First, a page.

Finding Truth: How Much Do We Need Experts?

I am planning a column on the role of experts in translating medical evidence. Evidence is important because it’s how doctors know they are helping not harming people. It’s hardly news that the new (digital) democracy of information has changed the rules of influence in Medicine. In the days of old, academic doctors generated, analyzed… Continue reading Finding Truth: How Much Do We Need Experts?

How Hubris Impairs the Care of the Elderly

An elderly man with atrial fibrillation (AF) asks whether to continue taking a clot-blocking drug to prevent stroke. This is the gist of a case my colleague Dr Anish Koka recently posted on Twitter. It’s a great thread. Click here to get to the discussion. The first question Anish raised was whether you would keep… Continue reading How Hubris Impairs the Care of the Elderly

Flat-of-the-Curve Cardiology Practices

If you think about it, you can’t get much done. So you don’t think about it. You just shake your head and keep tapping on the computer; the next patient awaits. To avoid moral distress, to remain employed as a doctor, you don’t think about the high cost and waste of cardiac care. Dr. Andrew… Continue reading Flat-of-the-Curve Cardiology Practices

CASTLE-AF (Ablation) Trial Delivers Benefits — Was I Critical Enough?

Doctors like me have performed AF ablation for more than a decade without knowing whether the major procedure improves outcomes. That sounds crazy but it’s true. Until now, the only evidence we had that doing all these burns or freezes in the heart helped people was that it made people feel better than they did… Continue reading CASTLE-AF (Ablation) Trial Delivers Benefits — Was I Critical Enough?

Recap of 2017 in Cardiology

Hi all. TheHeart.org | Medscape Cardiology published my picks for the top stories of 2017. Here is the link: Mandrola’s Top 10 Cardiology Stories of 2017 I called it the year of the medical reversal. Medical reversals occur when a superior study contradicts current practice. I love medical reversals. First, they make you think about history.… Continue reading Recap of 2017 in Cardiology

Left Atrial Appendage Closure Does Not Prevent Strokes

Our cautionary left atrial appendage occlusion (Watchman) editorial is now published in a prominent medical journal, called Heart Rhythm. My co-authors are Drs. Andrew Foy and Gerald Naccarelli from Penn State. It was a peer-reviewed version of my previous theheart.org | Medscape Cardiology column. Watchman and other similar devices are plugs that occlude the left atrial… Continue reading Left Atrial Appendage Closure Does Not Prevent Strokes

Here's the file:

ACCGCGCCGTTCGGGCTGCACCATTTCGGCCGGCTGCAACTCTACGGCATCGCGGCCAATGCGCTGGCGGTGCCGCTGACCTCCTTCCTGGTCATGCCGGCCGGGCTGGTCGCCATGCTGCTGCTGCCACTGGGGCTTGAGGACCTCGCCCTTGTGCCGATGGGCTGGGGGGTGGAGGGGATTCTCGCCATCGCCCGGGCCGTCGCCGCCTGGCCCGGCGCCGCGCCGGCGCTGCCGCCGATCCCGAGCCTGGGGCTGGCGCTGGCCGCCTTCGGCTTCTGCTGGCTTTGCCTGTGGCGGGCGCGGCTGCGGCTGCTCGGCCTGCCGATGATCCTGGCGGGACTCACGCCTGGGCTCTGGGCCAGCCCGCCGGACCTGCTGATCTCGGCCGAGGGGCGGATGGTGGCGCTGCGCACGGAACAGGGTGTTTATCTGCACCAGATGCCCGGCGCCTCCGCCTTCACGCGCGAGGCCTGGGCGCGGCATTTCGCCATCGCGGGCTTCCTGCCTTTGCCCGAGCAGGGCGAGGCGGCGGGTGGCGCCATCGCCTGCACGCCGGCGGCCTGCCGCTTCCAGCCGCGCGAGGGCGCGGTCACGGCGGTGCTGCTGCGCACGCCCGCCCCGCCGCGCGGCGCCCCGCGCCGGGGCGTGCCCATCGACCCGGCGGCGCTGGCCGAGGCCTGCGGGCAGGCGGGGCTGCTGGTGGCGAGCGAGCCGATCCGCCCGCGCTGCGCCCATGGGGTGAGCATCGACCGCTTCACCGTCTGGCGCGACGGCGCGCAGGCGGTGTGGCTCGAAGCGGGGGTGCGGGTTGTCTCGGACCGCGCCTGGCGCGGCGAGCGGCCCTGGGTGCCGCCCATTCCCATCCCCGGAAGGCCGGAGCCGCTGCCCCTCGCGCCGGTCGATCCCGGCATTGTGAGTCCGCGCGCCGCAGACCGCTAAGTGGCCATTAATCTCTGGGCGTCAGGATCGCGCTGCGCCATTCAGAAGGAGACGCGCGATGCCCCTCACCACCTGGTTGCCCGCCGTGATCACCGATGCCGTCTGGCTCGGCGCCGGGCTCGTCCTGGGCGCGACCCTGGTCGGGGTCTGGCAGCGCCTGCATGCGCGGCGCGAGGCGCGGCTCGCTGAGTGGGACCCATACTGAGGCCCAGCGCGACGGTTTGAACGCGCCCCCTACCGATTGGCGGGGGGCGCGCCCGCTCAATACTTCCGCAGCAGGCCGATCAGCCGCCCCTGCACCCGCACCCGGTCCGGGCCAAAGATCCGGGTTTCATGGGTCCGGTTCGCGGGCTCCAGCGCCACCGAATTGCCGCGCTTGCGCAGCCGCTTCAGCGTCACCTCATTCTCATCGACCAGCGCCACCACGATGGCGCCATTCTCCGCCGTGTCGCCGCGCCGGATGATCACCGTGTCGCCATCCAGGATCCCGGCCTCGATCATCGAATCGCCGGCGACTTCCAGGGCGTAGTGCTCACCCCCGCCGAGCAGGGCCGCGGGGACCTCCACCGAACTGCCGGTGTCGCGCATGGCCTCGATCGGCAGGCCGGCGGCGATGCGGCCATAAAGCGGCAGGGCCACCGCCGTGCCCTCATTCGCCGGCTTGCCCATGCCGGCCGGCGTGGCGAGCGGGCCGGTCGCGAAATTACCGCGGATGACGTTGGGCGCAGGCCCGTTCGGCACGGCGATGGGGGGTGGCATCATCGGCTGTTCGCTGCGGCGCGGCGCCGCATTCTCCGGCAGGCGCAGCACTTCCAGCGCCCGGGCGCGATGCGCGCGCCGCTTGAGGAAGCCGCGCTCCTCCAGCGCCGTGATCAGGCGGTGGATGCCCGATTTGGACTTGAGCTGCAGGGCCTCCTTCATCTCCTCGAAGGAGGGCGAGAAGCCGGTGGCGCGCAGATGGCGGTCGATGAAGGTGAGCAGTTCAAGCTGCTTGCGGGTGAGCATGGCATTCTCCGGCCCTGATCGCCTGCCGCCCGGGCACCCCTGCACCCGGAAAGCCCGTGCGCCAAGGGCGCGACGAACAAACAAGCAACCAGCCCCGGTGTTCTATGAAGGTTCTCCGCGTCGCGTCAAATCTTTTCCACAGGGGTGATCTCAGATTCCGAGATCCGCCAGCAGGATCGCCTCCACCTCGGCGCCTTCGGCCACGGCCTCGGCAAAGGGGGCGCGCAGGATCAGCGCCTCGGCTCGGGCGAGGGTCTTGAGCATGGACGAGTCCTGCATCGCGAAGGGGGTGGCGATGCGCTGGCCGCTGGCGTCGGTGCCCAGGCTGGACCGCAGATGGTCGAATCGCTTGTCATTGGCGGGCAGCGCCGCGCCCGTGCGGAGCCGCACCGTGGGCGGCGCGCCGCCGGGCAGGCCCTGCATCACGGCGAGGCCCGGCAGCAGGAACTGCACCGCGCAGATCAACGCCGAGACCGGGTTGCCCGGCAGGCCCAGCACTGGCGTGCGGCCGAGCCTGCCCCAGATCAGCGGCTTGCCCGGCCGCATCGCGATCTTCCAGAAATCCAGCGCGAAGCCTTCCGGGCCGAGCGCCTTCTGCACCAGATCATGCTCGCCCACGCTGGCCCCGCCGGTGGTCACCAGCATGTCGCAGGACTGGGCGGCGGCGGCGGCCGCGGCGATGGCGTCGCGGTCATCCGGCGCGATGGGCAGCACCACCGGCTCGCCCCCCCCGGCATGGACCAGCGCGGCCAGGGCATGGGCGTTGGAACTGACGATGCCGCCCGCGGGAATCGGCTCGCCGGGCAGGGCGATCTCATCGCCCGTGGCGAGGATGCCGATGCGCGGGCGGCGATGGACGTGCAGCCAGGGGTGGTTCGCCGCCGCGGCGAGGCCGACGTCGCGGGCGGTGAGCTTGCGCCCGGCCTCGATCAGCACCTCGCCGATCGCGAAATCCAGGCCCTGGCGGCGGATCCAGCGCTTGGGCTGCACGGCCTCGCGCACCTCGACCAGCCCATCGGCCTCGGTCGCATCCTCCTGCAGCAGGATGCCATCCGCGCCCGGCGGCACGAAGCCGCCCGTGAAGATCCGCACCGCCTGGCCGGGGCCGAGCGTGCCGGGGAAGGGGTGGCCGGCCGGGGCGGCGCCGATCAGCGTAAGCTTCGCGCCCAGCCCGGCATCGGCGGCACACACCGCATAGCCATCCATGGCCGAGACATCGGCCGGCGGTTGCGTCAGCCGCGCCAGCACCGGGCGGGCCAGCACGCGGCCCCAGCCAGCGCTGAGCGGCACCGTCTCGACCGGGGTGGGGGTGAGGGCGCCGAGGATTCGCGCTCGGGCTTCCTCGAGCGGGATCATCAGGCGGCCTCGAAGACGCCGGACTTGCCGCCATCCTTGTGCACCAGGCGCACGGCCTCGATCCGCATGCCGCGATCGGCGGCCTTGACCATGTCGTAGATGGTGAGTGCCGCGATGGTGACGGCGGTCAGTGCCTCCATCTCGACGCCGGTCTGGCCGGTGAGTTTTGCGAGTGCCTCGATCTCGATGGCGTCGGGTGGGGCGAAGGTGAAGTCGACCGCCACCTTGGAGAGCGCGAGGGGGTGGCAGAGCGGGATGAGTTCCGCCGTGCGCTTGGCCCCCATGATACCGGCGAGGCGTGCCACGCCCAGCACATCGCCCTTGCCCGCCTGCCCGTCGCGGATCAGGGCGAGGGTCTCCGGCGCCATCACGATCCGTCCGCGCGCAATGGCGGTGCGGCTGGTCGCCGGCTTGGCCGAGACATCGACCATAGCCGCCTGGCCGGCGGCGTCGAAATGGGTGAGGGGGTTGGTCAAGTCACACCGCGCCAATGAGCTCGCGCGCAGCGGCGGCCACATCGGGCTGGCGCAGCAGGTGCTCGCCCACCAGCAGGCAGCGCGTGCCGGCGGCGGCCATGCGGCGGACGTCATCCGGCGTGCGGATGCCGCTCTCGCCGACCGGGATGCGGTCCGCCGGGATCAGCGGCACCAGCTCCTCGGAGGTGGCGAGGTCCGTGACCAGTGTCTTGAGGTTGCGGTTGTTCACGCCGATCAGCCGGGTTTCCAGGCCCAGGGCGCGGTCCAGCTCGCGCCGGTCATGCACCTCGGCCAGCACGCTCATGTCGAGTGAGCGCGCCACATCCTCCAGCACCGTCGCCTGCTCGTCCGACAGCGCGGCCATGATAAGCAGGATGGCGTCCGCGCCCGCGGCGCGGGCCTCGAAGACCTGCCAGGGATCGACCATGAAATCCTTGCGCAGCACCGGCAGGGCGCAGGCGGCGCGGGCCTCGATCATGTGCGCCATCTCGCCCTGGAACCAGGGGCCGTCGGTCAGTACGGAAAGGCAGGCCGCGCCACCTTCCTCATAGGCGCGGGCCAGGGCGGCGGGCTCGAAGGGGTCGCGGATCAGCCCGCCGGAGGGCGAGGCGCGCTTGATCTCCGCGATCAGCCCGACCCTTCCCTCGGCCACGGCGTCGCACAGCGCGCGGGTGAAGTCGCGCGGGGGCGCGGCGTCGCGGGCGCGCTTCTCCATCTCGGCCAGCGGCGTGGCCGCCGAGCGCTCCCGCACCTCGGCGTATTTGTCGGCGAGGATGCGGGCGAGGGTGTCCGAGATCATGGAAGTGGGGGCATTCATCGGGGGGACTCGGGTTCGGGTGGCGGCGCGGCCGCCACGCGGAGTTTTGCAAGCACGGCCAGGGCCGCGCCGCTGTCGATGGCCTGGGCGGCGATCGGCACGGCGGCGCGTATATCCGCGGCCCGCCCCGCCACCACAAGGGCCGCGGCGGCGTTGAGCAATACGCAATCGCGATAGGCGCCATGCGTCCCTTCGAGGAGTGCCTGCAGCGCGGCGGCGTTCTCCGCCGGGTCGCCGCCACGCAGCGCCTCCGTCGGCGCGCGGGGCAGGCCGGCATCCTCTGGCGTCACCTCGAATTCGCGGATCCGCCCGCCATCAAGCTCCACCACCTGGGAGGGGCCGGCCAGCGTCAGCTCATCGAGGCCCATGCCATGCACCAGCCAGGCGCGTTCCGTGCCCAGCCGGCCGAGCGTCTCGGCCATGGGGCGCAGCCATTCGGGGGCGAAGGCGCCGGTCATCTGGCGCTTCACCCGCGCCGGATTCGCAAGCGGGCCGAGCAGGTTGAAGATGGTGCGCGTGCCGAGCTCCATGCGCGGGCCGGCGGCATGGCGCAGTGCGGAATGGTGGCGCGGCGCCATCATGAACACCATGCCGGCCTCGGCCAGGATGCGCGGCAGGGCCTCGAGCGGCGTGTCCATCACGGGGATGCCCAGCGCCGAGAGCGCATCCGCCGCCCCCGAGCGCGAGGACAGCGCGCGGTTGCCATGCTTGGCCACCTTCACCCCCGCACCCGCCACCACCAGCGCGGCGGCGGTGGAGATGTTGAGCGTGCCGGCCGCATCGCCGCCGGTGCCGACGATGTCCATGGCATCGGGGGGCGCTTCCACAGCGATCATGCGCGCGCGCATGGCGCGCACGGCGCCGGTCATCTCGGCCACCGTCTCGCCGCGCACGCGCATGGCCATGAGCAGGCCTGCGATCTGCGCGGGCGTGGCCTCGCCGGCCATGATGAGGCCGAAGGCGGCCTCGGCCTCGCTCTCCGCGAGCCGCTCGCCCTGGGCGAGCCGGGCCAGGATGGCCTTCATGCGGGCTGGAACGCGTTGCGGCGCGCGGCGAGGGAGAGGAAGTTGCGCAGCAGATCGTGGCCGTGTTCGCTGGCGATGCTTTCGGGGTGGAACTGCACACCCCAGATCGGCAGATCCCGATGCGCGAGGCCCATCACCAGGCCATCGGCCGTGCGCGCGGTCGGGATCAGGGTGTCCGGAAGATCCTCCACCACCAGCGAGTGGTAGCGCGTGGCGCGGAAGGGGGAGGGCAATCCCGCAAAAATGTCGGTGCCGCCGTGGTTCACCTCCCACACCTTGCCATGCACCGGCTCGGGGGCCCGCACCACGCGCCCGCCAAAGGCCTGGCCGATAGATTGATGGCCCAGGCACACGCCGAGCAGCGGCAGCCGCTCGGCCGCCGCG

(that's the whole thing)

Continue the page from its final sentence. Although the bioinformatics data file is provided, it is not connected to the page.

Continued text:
The Nobel in Economics and Medicine?

Once again, the Nobel prize for economics–not science and medicine–has immense influence on the practice of medicine. Every day, in fact. This year, Richard Thaler, a behavioral economist at the University of Chicago, won for his work on human biases and temptations. The famous writer Michael Lewis (Moneyball) has a nice essay on Thaler’s work… Continue reading The Nobel in Economics and Medicine?

Young people, stroke and a hole in the heart (PFO)

(This post introduces my latest column on TheHeart.org | Medscape Cardiology. It’s about stroke in young people.)  *** We define stroke as the death of brain cells. The typical cause is a blocked blood vessel in the brain. Stroke usually occurs in older people who have established blood vessel disease. Stroke is bad; it may… Continue reading Young people, stroke and a hole in the heart (PFO)

Inflammation, Ablation, Fats, LDL, etc .. My review of ESC 2017

The European Cardiology Congress, ESC as it is called, has grown into the largest medical meeting in the world. This year, more than 31,000 attendees from 153 countries came to Barcelona. I was busy. Here is an update of the big stories: Inflammation:  Experts agree that inflammation associates with heart disease. One of the keys… Continue reading Inflammation, Ablation, Fats, LDL, etc .. My review of ESC 2017

New Data Increase Caution on Left Atrial Appendage Occlusion

I remain concerned about the irrational exuberance among some of my colleagues toward left atrial appendage occlusion devices for the prevention of stroke in patients with atrial fibrillation. In short, these devices are plugs that doctors place into the left atrial appendage. The idea is to stop clots from forming or escaping from the left… Continue reading New Data Increase Caution on Left Atrial Appendage Occlusion

The Future of Predicting Heart Disease May Be In Your Genes

Three cases first: A young woman I met recently (outside the hospital) told me her Dad died suddenly a couple of years ago. He was fine, then he was stone cold dead. The wife went outside for a minute and came back to find her husband dead in the chair. There were no warnings. No… Continue reading The Future of Predicting Heart Disease May Be In Your Genes